Sedona releasing methods and Zen

Posted: January 25, 2010 by Thrivelearning in Uncategorized
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Of course, any Master would say probably that it was a waste of time even making this blog post.

Because it is really that obvious.

It’s just that I’ve been studying right along with the early Lester Levenson material – not that anything is missing from Larry Crane’s or Hale Dwoskin’s versions of this – I’m just a bit hard-core in my research. Always wanting to dive straight into the deep end before I am in anyway certified in dog-paddling.

Lester spent many, many years reading and studying all he could to understand this state he wound up in after 3 months of self-inspection. So his lectures and talks are full of references to yogi’s and swami’s and so on. He even quotes Jesus and and Hebrew prophets with the same abandon.

Of course, anyone who is simply using releasing to get all the mess out of their lives, to get more stuff, to live a calmer life – you can just skip this particular post and continue with your successes. And anyone who simply follows any particular brand or kind of Sedona releasing method has success, almost regardless.

Except those, of course, who think it’s a scam. And for them – it is. They’ll get no results out of it. They’re right, of course.

But the rest of us can move right along with our practice and our studies and creating better lives for ourselves.

Back to my studies: this really starts to explain my recent seeming divergence into taking up Alan Watts, Zen, and the Tao.  Of course, I can get away with this as I work in Comparative Religions all the time. Even got a sheepskin that says I can.

Alan Watts starts to explain Levenson pretty well. I’ve been listening to Watts’ “Out of Your Mind” series. Quite entertaining. No-holds-barred and all that.

Where these two meet is in the Eastern studies, principally Hindu. Levenson hasn’t mentioned the Tao in any way, but what he describes as a top state undoubtedly contains what the Taoists and Zen devotees attain.

I see only that all the religions – in their basics, not in their interpretations – all are heading to a very similar if not identical goal. Buddhists are expected to become a Buddha in their own right. Christians are expected to emulate Jesus and attain a state of  the Christ (“…better things than these shall you do…”) All religions and philosophies have their various high states, but each of these compared show a similar end value.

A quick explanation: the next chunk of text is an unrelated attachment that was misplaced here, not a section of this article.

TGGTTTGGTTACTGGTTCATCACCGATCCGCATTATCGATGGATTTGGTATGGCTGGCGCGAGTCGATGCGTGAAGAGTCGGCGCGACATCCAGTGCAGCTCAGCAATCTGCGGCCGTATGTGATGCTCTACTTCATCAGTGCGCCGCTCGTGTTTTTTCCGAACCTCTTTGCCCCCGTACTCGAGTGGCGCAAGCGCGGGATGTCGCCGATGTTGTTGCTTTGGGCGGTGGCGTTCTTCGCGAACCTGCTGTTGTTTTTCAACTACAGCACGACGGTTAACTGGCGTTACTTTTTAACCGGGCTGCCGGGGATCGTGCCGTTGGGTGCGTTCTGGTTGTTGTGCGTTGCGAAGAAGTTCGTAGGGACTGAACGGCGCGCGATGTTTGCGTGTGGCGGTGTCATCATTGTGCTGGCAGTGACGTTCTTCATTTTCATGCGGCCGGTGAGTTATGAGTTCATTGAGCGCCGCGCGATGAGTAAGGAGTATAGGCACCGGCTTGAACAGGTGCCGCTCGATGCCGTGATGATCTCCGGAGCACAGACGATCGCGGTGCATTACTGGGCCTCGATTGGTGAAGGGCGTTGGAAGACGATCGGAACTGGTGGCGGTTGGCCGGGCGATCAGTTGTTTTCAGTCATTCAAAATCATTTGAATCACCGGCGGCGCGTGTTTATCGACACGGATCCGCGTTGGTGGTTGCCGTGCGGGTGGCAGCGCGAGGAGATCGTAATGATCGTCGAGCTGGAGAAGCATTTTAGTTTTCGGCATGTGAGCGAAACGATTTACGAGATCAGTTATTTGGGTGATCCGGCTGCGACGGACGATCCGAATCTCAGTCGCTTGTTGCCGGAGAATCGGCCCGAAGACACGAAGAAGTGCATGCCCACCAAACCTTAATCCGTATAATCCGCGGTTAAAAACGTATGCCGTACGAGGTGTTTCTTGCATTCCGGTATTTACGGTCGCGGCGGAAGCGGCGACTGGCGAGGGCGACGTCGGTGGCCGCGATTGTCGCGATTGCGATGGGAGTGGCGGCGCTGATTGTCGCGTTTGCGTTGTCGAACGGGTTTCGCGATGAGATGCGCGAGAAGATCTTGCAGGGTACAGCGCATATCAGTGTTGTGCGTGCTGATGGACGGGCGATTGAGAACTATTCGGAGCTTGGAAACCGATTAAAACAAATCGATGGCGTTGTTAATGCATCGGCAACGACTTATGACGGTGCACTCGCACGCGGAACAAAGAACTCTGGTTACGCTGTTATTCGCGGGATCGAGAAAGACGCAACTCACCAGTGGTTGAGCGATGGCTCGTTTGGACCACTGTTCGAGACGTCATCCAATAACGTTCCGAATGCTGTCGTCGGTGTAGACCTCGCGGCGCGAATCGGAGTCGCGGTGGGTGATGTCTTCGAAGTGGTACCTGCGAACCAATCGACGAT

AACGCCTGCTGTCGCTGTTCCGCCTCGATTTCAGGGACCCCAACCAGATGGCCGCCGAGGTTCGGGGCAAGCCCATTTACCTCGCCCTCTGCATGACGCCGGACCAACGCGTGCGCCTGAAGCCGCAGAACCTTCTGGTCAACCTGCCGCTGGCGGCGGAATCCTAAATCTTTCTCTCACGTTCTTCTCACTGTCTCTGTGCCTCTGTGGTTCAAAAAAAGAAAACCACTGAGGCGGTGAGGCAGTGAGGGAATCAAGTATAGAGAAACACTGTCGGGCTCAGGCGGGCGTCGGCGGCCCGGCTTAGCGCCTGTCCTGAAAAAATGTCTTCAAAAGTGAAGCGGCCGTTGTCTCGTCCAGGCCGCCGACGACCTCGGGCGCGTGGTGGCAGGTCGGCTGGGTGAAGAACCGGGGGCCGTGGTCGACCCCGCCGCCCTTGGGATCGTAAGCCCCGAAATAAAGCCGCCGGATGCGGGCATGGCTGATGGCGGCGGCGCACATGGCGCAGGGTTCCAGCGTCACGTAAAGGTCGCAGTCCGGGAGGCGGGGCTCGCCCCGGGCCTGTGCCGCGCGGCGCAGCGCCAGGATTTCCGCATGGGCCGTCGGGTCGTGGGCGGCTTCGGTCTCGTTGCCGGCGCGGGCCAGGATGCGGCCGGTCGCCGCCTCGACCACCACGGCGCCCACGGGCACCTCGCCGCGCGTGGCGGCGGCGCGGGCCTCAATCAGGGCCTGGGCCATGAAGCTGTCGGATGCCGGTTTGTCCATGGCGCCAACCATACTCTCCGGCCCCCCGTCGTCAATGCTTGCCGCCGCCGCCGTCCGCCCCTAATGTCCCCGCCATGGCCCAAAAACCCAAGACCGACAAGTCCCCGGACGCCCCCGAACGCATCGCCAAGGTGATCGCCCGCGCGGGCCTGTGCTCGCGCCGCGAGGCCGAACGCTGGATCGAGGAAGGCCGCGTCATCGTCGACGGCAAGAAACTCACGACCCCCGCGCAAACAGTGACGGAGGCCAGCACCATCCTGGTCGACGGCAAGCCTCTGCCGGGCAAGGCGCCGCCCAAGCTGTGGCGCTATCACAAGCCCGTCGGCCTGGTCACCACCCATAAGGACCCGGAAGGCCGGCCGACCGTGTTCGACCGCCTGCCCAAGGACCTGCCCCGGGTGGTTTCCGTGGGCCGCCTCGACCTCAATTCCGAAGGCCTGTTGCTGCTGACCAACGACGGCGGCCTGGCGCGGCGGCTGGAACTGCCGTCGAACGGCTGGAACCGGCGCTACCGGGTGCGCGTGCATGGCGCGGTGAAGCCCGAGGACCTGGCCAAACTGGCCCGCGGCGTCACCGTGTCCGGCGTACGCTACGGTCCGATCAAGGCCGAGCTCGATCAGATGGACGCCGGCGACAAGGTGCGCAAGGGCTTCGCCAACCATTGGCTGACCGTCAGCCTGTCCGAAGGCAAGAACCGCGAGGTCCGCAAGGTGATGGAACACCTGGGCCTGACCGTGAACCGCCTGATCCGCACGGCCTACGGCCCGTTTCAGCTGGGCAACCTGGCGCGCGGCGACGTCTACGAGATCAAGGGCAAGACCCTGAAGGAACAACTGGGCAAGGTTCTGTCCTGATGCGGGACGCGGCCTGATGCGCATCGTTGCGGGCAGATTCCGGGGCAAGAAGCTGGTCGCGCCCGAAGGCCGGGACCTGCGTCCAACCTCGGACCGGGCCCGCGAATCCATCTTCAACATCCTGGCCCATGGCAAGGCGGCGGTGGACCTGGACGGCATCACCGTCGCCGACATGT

The key point to take up here is that from an intellectual viewpoint, Watts sheds some light on Levenson’s idea of getting over the resistance you put up toward death. Levenson held that fear of Death was basic to all desires. Having to survive as an individual entity on this earth in this particular time seems of vital importance – or so it’s been called.

The study of Watts’ lectures tend to free up the intellectual points on this – how we’ve been trained through our life – and so we are then able to release these views more rapidly and let that internal peace of mind out, as well as all the happiness and freedom that’s in there as well.

And a friend pointed out recently that factually, you actually release releasing itself after a time. Which then tells that a person will essentially get to a point that releasing is just another factor in living life. No different than breathing or other organic rhythms we perform on a daily basis.

To this degree, we then let our own Zen master out. By simply releasing all the extraneous additives we’ve piled on for so long.

Worth some discovery if you aren’t already there.

And if you are, you can see that this really was an unnecessary post…

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